How Does Osceola County (Campbell, Celebration, Champions Gate, Intercession City, Kenansville, Kissimmee, Poinciana, St. Cloud) Florida Define a Dangerous Dog? – Dog Bites and Rights of the Injured Person


Osceola County, Florida, does not specifically provide a definition for “dangerous dogs” under its Code of Ordinances. However, many of the classification procedures and owner requirements are similar to those of other Florida counties. Pursuant to section 4-49 of the Osceola County, Florida, Code of Ordinances once a dog has been classified as dangerous and before the dog can be released, its owner must provide the following within 14 days after receipt of the final determination:
1. A current certificate of rabies vaccination.
2. The existence of a proper enclosure to confine the dangerous dog.
3. The existence of warning signs posted on the owner’s premises at all entry points that informs both children and adults of the dog’s presence on the property.
4. Permanent identification of the dog, such as a tattoo or implantation.
5. The dog has been sterilized.

A dangerous dog is not allowed outside its proper enclosure unless the dog is muzzled and restrained by a substantial cord or leash and is under the control of a competent person.

The owner also has the responsibility to notify the department in any of the following circumstances:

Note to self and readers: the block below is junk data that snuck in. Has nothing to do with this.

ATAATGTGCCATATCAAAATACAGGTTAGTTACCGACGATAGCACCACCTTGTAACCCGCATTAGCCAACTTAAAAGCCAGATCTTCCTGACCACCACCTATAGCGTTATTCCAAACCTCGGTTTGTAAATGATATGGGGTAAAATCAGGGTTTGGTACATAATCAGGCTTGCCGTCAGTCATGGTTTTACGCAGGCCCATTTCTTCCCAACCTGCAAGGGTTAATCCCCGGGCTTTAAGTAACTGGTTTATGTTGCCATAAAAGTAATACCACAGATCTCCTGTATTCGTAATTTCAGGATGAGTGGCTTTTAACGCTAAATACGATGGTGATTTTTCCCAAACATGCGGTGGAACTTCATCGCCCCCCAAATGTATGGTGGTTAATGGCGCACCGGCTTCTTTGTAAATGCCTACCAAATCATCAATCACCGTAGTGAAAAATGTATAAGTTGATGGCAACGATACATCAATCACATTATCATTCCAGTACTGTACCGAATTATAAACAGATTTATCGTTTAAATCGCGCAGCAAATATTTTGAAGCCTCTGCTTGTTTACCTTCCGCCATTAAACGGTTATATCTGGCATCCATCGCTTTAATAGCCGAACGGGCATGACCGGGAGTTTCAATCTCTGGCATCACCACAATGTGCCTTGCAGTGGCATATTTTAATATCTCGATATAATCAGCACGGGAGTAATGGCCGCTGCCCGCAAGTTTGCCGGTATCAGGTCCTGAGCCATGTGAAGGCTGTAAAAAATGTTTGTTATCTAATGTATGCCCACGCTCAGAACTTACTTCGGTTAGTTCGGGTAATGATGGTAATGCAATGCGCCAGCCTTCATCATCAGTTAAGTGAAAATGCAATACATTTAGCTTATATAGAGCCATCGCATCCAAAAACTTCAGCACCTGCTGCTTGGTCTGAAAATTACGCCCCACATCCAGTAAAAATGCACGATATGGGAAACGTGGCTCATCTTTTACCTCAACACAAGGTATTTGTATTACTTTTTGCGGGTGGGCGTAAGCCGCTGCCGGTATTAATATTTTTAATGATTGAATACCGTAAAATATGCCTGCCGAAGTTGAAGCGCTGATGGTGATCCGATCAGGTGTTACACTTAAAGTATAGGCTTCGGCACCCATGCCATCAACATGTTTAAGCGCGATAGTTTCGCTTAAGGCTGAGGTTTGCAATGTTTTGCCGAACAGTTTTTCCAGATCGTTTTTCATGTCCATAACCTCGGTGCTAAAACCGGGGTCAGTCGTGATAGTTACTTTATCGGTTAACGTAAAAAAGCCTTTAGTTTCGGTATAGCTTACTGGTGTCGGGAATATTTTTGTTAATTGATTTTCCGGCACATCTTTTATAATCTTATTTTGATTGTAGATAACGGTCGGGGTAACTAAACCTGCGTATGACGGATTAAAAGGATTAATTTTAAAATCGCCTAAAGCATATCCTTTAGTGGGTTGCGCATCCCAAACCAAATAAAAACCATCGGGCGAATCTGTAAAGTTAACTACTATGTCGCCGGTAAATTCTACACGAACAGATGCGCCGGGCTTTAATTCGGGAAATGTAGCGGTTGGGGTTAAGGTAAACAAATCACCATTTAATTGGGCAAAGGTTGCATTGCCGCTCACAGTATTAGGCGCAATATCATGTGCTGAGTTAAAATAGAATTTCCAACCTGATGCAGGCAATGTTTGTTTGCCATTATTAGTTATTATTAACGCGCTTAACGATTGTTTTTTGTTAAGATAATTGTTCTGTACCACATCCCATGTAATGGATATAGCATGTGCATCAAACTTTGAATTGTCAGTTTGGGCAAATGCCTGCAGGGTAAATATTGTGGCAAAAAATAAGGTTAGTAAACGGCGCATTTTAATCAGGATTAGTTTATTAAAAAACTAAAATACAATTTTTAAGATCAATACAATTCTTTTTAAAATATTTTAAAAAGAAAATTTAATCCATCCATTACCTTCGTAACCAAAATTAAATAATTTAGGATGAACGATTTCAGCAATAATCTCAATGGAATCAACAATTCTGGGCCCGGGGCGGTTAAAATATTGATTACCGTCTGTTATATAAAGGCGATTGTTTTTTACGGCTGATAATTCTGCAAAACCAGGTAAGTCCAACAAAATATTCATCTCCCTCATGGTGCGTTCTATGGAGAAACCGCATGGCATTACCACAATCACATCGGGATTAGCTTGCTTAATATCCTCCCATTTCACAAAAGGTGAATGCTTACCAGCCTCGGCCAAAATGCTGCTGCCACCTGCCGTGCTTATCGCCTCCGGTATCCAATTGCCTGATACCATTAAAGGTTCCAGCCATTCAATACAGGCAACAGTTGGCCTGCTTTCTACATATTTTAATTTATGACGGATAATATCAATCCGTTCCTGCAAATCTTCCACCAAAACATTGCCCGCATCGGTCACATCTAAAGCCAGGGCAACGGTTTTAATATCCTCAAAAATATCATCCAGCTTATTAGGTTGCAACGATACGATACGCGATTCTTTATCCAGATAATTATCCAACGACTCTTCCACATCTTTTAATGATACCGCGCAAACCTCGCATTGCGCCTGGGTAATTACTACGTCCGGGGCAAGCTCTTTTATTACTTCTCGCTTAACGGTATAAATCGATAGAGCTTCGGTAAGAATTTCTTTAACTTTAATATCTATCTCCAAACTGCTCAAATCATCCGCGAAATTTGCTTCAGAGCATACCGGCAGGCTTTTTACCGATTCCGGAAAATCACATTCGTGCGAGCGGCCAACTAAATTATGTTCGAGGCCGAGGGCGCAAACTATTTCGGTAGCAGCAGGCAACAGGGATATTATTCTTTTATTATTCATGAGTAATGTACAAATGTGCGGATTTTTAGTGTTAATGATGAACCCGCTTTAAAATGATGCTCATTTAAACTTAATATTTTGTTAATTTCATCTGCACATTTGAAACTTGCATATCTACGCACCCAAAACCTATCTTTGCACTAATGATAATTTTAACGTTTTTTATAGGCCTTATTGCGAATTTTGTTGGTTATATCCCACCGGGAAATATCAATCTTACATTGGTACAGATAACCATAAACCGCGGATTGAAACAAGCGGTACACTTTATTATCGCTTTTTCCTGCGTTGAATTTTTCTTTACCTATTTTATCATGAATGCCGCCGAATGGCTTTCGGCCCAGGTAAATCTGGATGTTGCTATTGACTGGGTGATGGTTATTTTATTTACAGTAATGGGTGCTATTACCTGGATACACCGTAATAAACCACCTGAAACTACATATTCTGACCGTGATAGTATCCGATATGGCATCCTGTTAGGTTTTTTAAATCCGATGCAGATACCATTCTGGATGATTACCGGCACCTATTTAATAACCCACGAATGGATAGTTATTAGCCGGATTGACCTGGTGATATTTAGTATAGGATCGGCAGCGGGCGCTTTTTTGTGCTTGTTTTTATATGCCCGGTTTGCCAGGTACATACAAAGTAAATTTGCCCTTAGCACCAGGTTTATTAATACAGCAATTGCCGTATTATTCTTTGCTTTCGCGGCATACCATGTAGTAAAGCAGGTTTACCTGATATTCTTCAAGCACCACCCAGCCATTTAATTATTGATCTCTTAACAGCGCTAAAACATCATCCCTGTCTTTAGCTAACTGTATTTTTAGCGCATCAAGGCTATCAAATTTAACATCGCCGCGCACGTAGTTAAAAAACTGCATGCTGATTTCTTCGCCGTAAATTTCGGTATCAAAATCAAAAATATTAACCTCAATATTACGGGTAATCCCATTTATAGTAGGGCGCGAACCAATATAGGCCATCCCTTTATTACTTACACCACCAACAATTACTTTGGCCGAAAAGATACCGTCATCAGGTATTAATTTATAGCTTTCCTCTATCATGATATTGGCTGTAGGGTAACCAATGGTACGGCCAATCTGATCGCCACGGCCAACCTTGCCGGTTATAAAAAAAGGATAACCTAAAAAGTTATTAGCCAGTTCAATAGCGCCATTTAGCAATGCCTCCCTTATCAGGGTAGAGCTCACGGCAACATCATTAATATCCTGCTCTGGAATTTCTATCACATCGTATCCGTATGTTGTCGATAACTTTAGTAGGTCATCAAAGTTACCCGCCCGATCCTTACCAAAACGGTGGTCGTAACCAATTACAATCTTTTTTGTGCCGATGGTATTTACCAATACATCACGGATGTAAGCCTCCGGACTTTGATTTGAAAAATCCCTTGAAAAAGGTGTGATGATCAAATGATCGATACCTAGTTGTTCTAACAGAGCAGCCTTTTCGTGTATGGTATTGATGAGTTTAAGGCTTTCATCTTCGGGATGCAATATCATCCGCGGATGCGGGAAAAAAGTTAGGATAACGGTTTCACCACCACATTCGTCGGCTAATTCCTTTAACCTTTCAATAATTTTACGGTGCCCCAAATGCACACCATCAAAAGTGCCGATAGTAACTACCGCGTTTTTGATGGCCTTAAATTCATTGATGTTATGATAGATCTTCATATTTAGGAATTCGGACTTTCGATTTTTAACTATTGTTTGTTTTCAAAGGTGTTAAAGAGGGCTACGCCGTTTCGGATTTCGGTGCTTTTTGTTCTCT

1. If the dog becomes loose or otherwise unconfined.
2. The dog has bitten a human being or attacked another animal.
3. The dog has been sold, given away or dies.
4. The dog is moved to another address.

Florida law does not require the classification of a dog as a “dangerous dog” in order to pursue claim or a case for dog bite injuries. In fact, there is no requirement that Animal Control take any action for a person to pursue a case for medical bills, medical treatment, pain and suffering, and related damges for a dog bite injury.

Whether a dog is classified as a dangerous dog or not, it is vital that dog owners maintain control of their dogs for the protection of others. This would include consistent use of leashes and a secure backyard and / or front yard with appropriate fencing. In Florida, a dog bite victim typically need only prove that a dog bite took place. There is no requirement that the dog bite victim prove the dangerous history or propensities of the dog. Even if this was the dog’s first bite every, the dog bite victim can pursue a cause of action against the dog owner for the related damages and injuries.

You can read more about the Florida Dog Bite Law at Florida Dog Bite Statute – There is Teeth to this Florida Law – Rights of Injured Children and Adults. The book titled – The ABCs of Child Injury – Legal Rights of the Injured Child – What Every Parent Should Know – has chapters on Dog Bite Injuries, Medical Bills and Treatment, Damages / Compensation, and other topics. You can receive a free child injury book at The ABCs of Child Injury. See also Florida Animal and Dog Bite Injuries at the Wood, Atter & Wolf Website.

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